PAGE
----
Afghanistan: Challenges and Options for Reconstructing a Stable and Moderate State [April 24, 2002] [open pdf - 2MB]
The U.S.-led effort to end Afghanistan's role as host to Osama bin Laden and other anti-western Islamic terrorists requires not only the defeat of the Taliban but also the reconstruction of a stable, effective, and ideologically moderate Afghan state. The Bush Administration and the Congress have indicated strong support for humanitarian relief and reconstruction, but the precise nature of the U.S. role remains to be determined. U.S. forces reportedly have been deeply involved in checking conflict among competing local warlords, an informal peacekeeping role that puts American troops at risk of embroilment in local power struggles and also involved with Afghan forces that potentially are a threat to the Interim Administration. A stable Afghanistan is unlikely to be constructed without significant near-term aid to reestablish security and relieve immediate economic distress, and extensive and long-term reconstruction support from the World Bank and the Asian Development Bank, the United States, Japan, and the European countries.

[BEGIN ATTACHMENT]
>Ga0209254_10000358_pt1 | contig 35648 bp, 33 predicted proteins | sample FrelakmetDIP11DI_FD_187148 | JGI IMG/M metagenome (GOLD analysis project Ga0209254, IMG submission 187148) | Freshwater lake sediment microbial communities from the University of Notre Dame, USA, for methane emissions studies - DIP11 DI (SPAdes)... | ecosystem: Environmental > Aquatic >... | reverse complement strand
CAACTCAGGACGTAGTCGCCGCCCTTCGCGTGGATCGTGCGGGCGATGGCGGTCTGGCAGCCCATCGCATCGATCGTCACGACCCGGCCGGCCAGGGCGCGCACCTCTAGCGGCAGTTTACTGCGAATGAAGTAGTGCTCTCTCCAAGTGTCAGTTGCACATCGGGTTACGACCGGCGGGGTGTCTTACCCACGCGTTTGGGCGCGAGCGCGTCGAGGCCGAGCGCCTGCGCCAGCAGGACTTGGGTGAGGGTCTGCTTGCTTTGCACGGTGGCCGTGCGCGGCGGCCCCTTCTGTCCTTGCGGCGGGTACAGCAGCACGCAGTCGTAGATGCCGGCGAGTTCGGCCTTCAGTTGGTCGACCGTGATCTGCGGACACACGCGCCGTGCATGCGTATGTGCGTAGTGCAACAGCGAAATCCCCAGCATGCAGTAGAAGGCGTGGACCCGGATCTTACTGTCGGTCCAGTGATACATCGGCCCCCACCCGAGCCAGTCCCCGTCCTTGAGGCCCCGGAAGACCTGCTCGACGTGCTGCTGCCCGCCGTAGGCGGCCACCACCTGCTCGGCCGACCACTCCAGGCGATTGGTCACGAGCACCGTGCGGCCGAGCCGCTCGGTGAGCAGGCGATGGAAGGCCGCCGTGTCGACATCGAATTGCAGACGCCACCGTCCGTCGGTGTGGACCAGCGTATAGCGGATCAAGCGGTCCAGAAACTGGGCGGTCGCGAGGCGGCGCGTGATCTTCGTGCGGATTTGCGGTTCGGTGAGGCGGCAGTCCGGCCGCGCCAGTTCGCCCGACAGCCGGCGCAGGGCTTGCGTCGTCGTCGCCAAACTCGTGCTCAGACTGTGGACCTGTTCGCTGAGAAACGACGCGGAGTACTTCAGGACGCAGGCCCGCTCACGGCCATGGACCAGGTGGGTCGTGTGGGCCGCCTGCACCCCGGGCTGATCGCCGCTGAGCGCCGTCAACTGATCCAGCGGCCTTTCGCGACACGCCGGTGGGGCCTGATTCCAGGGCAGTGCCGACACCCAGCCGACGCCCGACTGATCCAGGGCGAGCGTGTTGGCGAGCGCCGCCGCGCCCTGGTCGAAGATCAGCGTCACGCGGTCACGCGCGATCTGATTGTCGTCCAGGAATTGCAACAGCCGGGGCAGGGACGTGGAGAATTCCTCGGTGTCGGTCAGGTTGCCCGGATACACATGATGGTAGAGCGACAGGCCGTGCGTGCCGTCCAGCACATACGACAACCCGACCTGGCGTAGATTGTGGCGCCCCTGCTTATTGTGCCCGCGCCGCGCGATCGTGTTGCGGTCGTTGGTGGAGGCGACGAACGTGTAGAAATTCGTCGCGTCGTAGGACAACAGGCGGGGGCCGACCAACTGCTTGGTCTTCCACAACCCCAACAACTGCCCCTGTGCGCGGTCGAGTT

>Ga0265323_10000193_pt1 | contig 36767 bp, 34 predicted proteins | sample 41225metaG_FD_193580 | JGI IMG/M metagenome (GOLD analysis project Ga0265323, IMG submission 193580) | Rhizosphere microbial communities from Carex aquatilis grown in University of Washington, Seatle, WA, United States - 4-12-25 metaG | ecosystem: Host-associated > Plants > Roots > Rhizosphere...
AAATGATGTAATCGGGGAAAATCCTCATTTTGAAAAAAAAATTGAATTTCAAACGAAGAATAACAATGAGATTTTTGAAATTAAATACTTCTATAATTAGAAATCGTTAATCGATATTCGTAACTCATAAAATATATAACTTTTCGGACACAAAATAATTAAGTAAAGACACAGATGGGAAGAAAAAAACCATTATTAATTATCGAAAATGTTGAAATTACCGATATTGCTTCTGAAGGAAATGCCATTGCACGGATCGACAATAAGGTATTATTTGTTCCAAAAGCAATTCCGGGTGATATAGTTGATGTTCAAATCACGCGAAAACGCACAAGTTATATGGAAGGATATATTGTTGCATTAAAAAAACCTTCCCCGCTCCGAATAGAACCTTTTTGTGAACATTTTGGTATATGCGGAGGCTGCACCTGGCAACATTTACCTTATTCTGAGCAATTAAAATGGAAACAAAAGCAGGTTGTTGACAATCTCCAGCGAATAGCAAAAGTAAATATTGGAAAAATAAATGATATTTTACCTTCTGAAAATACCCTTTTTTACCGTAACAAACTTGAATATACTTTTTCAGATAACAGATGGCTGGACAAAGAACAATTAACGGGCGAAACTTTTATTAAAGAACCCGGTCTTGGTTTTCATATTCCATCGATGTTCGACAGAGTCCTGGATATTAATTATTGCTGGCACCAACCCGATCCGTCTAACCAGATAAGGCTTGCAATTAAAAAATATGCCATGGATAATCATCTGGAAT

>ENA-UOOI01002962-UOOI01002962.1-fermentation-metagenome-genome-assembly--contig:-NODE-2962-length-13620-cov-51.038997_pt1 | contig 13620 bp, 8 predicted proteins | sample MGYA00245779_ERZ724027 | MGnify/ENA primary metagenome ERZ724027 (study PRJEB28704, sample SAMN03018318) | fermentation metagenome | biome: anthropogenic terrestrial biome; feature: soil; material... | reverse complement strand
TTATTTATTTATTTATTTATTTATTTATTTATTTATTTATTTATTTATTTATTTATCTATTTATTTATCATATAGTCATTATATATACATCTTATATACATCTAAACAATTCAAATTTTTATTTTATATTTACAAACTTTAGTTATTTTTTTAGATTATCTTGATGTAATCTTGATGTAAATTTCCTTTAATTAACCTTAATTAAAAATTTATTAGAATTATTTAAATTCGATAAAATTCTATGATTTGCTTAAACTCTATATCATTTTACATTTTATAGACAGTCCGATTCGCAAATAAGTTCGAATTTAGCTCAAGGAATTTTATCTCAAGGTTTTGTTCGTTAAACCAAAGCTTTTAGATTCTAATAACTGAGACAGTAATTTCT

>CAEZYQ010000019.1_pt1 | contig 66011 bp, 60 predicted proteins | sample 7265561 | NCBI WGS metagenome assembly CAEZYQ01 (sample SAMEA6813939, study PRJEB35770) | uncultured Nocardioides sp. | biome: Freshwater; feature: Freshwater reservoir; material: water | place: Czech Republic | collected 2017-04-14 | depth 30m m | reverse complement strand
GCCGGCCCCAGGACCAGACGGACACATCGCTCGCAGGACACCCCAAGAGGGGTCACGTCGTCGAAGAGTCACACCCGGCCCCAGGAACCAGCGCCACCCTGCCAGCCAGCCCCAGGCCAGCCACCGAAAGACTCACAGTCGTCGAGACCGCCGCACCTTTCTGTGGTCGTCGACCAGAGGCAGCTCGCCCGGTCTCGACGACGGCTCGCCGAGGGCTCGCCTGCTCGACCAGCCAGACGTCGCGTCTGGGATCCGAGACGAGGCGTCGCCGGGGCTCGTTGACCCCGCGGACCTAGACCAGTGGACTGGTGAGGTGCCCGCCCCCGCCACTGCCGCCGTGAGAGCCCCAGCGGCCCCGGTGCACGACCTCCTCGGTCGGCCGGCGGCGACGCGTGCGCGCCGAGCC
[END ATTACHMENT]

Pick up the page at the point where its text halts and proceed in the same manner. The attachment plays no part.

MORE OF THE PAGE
CRS Report for Congress, RL31389